“When you see the bird and have assessed its line, you will already know where you are going to take the shot, so move your feet into the correct position straight away, before mounting the gun.” This is easier said than done, especially if you have been doing it wrongly for over 20 years. As soon as I started to move my feet, my hands and shoulders automatically swivelled round too. Instead, John wanted my shoulders to remain facing the target until I had mounted the gun. “So many experienced game shooters do this,” he observed. “They step into the shot, simultaneously moving their feet, shoulders and hands. This is incorrect. As a result, particularly on crossers, they end up ‘rainbowing', or craning their whole upper body, which results in a miss underneath.”

It took a few attempts to get it right, but as soon as I did, the results were astounding. Straight away, my swing felt more natural, more fluid and less strained and it was clear that the hits were much more positive. “On clays, a hit is a hit,” said John. “But we must remember that on game, we need more than just the odd pellet to bring down our quarry.” This is something worth considering when you are shooting clays as your warm-up for the coming game season.


On crossers, especially to the right (to the left for a left-handed Shot), the temptation is often to mount onto the bird as soon as you see it, consequently forgetting to move your feet. As a result, your torso becomes twisted as you force the swing round and end up 'rainbowing'. This usually results in a miss underneath


The simple solution is to move your feet into the correct position before you mount the gun. Straight away, your posture will improve and your swing will feel more natural and fluid. Focussing on your feet may feel unnatural to start off with, but with enough practice, it will become second nature

The other thing that struck me was how far round John wanted me to move my feet, particularly on a crosser to my right. It wasn't the distance I was moving my feet but the direction they would end up facing. “Move your right foot first, and then your left foot,” he said. It felt as though I was almost turning my back on the trap, but by the time I had mounted my gun, my swing felt natural and far more comfortable. This was a change that required very little effort on my part, but one that made a noticeable difference. “When the wheels come off,” added John, “it is always because of something you are doing incorrectly. But if you get your technique right, the likelihood of this happening will be reduced substantially.” Superfood for thought.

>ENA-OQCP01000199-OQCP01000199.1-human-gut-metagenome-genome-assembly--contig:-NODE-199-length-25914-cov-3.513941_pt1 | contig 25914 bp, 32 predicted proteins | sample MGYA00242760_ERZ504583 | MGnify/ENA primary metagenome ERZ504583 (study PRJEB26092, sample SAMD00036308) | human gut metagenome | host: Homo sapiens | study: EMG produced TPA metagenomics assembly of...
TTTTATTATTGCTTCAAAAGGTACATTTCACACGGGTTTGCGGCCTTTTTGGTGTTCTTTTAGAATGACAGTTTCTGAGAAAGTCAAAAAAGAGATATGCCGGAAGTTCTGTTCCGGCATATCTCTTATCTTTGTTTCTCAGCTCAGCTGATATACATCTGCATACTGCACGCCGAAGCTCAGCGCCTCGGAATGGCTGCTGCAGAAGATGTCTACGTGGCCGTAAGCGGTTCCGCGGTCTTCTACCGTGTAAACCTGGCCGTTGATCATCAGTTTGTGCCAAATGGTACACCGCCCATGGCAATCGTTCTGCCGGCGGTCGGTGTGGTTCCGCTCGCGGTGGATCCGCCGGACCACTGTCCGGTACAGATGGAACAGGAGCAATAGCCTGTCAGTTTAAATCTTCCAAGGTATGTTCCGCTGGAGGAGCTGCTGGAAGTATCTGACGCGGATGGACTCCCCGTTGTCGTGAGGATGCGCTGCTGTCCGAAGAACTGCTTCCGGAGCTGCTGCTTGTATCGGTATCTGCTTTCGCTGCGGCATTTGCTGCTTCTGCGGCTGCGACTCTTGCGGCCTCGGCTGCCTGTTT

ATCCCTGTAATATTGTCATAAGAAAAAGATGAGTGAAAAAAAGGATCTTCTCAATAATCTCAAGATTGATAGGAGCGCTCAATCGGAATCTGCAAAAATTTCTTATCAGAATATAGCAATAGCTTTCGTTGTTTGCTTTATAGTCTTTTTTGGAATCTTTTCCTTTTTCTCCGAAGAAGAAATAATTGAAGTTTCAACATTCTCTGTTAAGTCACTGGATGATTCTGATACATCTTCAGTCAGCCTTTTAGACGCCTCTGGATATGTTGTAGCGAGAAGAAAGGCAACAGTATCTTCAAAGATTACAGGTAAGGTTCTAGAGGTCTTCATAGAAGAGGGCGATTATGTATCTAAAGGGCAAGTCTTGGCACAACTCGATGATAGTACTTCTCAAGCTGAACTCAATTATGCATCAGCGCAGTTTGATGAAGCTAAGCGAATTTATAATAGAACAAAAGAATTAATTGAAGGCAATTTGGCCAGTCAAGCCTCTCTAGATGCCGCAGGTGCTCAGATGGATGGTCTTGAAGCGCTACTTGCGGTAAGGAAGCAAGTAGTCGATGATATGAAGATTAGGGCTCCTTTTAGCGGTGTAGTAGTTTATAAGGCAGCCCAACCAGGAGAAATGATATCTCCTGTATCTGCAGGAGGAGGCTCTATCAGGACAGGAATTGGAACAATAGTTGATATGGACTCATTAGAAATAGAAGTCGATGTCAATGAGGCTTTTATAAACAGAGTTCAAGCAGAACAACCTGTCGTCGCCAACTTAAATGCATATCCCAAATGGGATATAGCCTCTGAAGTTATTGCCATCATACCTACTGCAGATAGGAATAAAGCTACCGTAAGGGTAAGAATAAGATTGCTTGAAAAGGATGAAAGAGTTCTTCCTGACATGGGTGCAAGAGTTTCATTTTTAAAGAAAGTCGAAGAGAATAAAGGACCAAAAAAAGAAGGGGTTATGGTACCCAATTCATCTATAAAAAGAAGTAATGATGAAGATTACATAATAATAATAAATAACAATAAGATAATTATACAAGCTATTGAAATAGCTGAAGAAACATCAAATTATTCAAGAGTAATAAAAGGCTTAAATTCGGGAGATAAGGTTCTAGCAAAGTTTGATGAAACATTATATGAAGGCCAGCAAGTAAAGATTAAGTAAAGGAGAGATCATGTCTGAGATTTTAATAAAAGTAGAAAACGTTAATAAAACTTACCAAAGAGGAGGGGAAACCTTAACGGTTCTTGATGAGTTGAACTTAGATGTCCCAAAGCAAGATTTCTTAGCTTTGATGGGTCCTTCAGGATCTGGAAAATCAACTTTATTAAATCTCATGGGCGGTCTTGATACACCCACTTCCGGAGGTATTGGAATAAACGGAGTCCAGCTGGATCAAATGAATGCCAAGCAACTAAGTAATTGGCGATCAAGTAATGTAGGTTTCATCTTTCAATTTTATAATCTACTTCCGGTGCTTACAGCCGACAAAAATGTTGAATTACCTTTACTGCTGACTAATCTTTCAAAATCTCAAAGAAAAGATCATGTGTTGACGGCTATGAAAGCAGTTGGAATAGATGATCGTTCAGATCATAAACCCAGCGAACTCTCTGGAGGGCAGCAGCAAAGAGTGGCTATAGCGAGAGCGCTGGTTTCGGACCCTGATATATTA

Because the shooter's feet have remained stationary, their hips are square to the target, making a smooth swing impossible. Not only will poor footwork result in inconsistent shooting, but the resulting posture can even lead to injury


With your feet in the correct position, your hips and shoulders will be less square to the target, making the mount and swing a lot smoother. Not only will this feel more comfortable, it will improve your consistency

Using your arms

“The other thing you are doing wrong on straight driven targets,” continued John, “is you're flexing your back too much and not using your arms enough.” Again, this surprised me. John then placed his hand against my back and told me not to bend backwards at all until he had removed his hand from my back. Suddenly I was forced to follow the line of the clay up to a certain point by using my arms and hands only. Again, I was amazed at how this prevented me from lifting my head from the stock later on, on high driven targets, a mistake we so often see Guns making on driven shoots. I had no idea that I did it too! 

Small mistakes, big effect

Within an hour, John had highlighted – and corrected – several flaws in my shooting technique that I would never have been able to identify myself. They were all relatively small mistakes I was making, bad habits I have picked up over the years but never addressed, but what really struck me was the immediate effect that John's corrections had on my posture and, hence, comfort. For instance, ever since I started using an over-under about three years ago, I have often ended up with a bruised cheek resulting, I had assumed, from the over-under's higher comb. But as soon as John corrected my footwork on right-hand crossers, the perceived recoil was noticeably reduced. “Is that even possible?” I asked, somewhat dubiously. “Of course it is,” he said. “You are no longer rainbowing over to your right as you force your swing round. That rainbowing or craning was resulting in your cheekbone being pressed down onto the stock.” So simple.

It's all too easy to get into a comfort zone, to rest on your laurels because you are satisfied with the way that you shoot. But we should all be striving to be the best Shots possible. If we are going to shoot game, we have a responsibility to take it seriously out of respect for our quarry. Sure, we can't all be George Digweeds, but we can all up our game, and the best way to do that is to have  a professional instructor like John assess your technique. As Boughton headkeeper Graham Osbourne points out on page 59, if Olympic gold medallist Peter Wilson still has lessons, then the rest of us should be doing the same!